The middle rungs of the ancient Egyptian social ladder were the educated professional classes, like scribes, merchants, and artisans.

Scribes were highly valued because they could professionally read and write. They were often associated with the government and the priesthood, and their work involved recording everything, from legal contracts to genealogies.

Merchants in Egypt were more like traders, who carried products such as gold, linen cloth, and jewelry to other countries and brought back exotic goods like cedar and ebony wood. 

Meanwhile, artisans, artists, and other specialized workers had more access to wealth due to their skills. 

The best-documented group of Egyptian craftsmen was the people living at Deir el-Medina, who enjoyed a special status by working on decorating the tomb of the reigning Pharaoh. In contrast, the somewhat miserable lives of other craftsmen are described in the ‘Satire of Trades,’ evidence that the material lives of these individuals could vary widely.

Overall, the social class of merchants, artisans, and other craftsmen in ancient Egypt were lower than the educated professional classes. The professional class included accountants, doctors, and scribes, and these people constituted a diverse working middle class.

Egyptian doctors heal laborers

The Bottom of the Social Pyramid

Finally, the lower class of ancient Egypt were slaves, servants, and peasant farmers.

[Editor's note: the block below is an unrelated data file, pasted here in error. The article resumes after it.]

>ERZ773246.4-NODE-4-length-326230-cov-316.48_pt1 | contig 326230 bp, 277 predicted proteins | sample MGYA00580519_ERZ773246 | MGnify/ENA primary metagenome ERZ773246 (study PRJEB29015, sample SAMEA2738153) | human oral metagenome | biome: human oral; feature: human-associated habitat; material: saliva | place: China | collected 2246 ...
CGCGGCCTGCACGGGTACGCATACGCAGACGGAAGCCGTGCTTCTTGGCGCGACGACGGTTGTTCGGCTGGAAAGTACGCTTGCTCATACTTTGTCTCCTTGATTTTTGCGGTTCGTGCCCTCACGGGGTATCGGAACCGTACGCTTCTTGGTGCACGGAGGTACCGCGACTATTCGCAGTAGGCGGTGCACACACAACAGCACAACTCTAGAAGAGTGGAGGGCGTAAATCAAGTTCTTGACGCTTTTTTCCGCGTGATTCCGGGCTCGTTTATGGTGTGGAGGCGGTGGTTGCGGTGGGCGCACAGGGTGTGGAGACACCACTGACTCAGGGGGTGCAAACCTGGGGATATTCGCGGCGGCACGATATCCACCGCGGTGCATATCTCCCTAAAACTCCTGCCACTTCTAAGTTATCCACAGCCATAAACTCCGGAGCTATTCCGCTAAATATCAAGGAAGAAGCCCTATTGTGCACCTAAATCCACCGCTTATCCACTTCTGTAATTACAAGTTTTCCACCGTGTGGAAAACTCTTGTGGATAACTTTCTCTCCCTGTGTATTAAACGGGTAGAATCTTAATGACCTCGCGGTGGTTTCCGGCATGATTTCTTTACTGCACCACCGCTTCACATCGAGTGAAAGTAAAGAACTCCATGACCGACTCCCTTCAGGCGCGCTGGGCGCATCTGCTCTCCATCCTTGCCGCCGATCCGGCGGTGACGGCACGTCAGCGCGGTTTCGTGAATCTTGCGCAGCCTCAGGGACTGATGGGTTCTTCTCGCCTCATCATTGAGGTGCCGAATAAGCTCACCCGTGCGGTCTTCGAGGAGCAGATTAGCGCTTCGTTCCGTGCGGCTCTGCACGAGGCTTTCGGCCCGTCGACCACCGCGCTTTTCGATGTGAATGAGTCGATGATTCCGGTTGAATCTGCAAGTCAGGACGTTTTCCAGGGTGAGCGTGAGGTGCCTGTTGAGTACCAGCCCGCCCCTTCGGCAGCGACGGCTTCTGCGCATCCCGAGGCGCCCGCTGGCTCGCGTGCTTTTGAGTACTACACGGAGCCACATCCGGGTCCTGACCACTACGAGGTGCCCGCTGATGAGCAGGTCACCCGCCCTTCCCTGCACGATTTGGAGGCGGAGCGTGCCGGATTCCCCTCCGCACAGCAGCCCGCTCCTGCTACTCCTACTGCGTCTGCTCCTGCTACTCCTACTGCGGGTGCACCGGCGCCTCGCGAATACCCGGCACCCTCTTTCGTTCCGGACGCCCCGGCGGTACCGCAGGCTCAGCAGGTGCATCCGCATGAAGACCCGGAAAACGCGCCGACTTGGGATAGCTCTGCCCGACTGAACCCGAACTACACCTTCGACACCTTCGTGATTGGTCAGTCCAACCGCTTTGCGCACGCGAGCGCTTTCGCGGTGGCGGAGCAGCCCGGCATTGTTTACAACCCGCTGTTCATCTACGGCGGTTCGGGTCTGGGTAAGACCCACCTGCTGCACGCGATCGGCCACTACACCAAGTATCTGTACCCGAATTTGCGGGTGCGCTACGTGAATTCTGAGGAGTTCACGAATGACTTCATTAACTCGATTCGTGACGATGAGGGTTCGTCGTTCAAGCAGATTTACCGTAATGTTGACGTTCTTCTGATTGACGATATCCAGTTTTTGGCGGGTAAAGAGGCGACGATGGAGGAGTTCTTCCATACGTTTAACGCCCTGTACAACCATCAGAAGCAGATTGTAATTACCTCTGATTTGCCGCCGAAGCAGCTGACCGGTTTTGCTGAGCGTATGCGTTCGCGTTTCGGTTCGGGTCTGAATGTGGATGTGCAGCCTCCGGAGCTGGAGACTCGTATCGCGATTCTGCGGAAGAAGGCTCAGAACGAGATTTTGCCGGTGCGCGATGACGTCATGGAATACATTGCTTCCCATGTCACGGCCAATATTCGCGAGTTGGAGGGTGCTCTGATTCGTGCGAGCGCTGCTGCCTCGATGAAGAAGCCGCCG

The majority of Egyptians were peasants, accounting for around 80% of the population. These people worked mainly in agriculture, producing crops and farming the land. Some were also employed as servants in the homes of wealthy nobles. Additionally, during the flooding season, many peasants would shift to working on large government building projects, like monuments or tombs. 

Household servants were common, and in some cases, were even recognized as important members of the family. In a cashless society, their labor, like that of farmers, was typically paid with goods such as beer, bread, and clothing. 

There is plenty of debate about whether slavery existed in ancient Egypt – the term ‘hem’ was often used to describe someone with fewer rights in society, often tasked with serving a god or working in royal administration, but scholars argue whether this represented a kind of slavery or not. 

All labor was considered noble and respectable in ancient Egypt. Regardless, peasant farmers and servants had little social status, despite their importance to society, and often relied on wealthier landowners or the government.

Egyptian slaves

Social Class Throughout Ancient Egypt

Social class played a crucial role in ancient Egyptian society. The rigid hierarchy, with pharaohs and the elite at the top, followed by warriors, scribes, and merchants, and ending with the vast numbers of servants and farmers, created a sense of order and stability. 

Class was largely determined by birth, but hard work and talent could lead to some upward mobility. However, those at the bottom of the social ladder, especially peasants, had limited opportunities to advance and enjoyed little social status.

The social structure of ancient Egypt had a profound impact on all aspects of life, from economic opportunities to religious beliefs. It shaped the way people lived, worked, and interacted with each other, ultimately leaving a lasting legacy on its impactful history.


“Ancient Egypt: Social Structure.” LibGuides, St Albans Secondary College, 24 Mar. 2022,

“Daily Life in Ancient Egypt.” Digital Giza, Harvard University,

“Egyptian Society.” Egypt’s Golden Empire, PBS, 15 Mar. 2006,

Mark, Joshua J. “Social Structure in Ancient Egypt.” World History Encyclopedia, 21 Sept. 2017,

“Social Classes in Ancient Egypt.” Digital Egypt for Universities, University College London, 2003,